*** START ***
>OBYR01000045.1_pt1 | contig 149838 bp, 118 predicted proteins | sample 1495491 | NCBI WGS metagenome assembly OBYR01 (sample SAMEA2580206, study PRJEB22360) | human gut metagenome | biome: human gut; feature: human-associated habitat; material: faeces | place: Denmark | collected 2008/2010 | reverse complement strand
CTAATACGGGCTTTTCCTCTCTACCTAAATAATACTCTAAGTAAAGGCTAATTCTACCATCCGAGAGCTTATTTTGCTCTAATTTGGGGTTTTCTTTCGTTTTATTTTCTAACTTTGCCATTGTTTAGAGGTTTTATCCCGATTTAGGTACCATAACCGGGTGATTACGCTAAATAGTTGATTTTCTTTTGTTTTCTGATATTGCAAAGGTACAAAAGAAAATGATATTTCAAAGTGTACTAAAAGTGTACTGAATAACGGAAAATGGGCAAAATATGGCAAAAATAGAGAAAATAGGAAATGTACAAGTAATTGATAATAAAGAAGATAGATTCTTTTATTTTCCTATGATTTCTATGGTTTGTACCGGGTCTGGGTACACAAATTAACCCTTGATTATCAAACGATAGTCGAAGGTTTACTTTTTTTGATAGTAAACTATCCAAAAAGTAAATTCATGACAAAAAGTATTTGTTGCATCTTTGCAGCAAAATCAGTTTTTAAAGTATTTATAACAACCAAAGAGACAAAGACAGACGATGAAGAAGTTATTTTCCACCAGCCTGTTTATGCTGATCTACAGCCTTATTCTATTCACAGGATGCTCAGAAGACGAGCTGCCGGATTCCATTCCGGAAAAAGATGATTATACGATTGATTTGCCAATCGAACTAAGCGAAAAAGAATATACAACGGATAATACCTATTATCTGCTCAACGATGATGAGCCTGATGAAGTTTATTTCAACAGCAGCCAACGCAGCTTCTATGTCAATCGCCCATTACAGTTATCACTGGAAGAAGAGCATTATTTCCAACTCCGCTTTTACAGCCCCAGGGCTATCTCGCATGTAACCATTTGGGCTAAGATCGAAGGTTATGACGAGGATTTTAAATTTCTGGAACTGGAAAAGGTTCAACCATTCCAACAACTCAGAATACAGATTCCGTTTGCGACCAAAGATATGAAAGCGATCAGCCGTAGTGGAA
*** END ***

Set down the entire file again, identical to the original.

>OBYR01000045.1_pt1 | contig 149838 bp, 118 predicted proteins | sample 1495491 | NCBI WGS metagenome assembly OBYR01 (sample SAMEA2580206, study PRJEB22360) | human gut metagenome | biome: human gut; feature: human-associated habitat; material: faeces | place: Denmark | collected 2008/2010 | reverse complement strand
CTAATACGGGCTTTTCCTCTCTACCTAAATAATACTCTAAGTAAAGGCTAATTCTACCATCCGAGAGCTTATTTTGCTCTAATTTGGGGTTTTCTTTCGTTTTATTTTCTAACTTTGCCATTGTTTAGAGGTTTTATCCCGATTTAGGTACCATAACCGGGTGATTACGCTAAATAGTTGATTTTCTTTTGTTTTCTGATATTGCAAAGGTACAAAAGAAAATGATATTTCAAAGTGTACTAAAAGTGTACTGAATAACGGAAAATGGGCAAAATATGGCAAAAATAGAGAAAATAGGAAATGTACAAGTAATTGATAATAAAGAAGATAGATTCTTTTATTTTCCTATGATTTCTATGGTTTGTACCGGGTCTGGGTACACAAATTAACCCTTGATTATCAAACGATAGTCGAAGGTTTACTTTTTTTGATAGTAAACTATCCAAAAAGTAAATTCATGACAAAAAGTATTTGTTGCATCTTTGCAGCAAAATCAGTTTTTAAAGTATTTATAACAACCAAAGAGACAAAGACAGACGATGAAGAAGTTATTTTCCACCAGCCTGTTTATGCTGATCTACAGCCTTATTCTATTCACAGGATGCTCAGAAGACGAGCTGCCGGATTCCATTCCGGAAAAAGATGATTATACGATTGATTTGCCAATCGAACTAAGCGAAAAAGAATATACAACGGATAATACCTATTATCTGCTCAACGATGATGAGCCTGATGAAGTTTATTTCAACAGCAGCCAACGCAGCTTCTATGTCAATCGCCCATTACAGTTATCACTGGAAGAAGAGCATTATTTCCAACTCCGCTTTTACAGCCCCAGGGCTATCTCGCATGTAACCATTTGGGCTAAGATCGAAGGTTATGACGAGGATTTTAAATTTCTGGAACTGGAAAAGGTTCAACCATTCCAACAACTCAGAATACAGATTCCGTTTGCGACCAAAGATATGAAAGCGATCAGCCGTAGTGGAA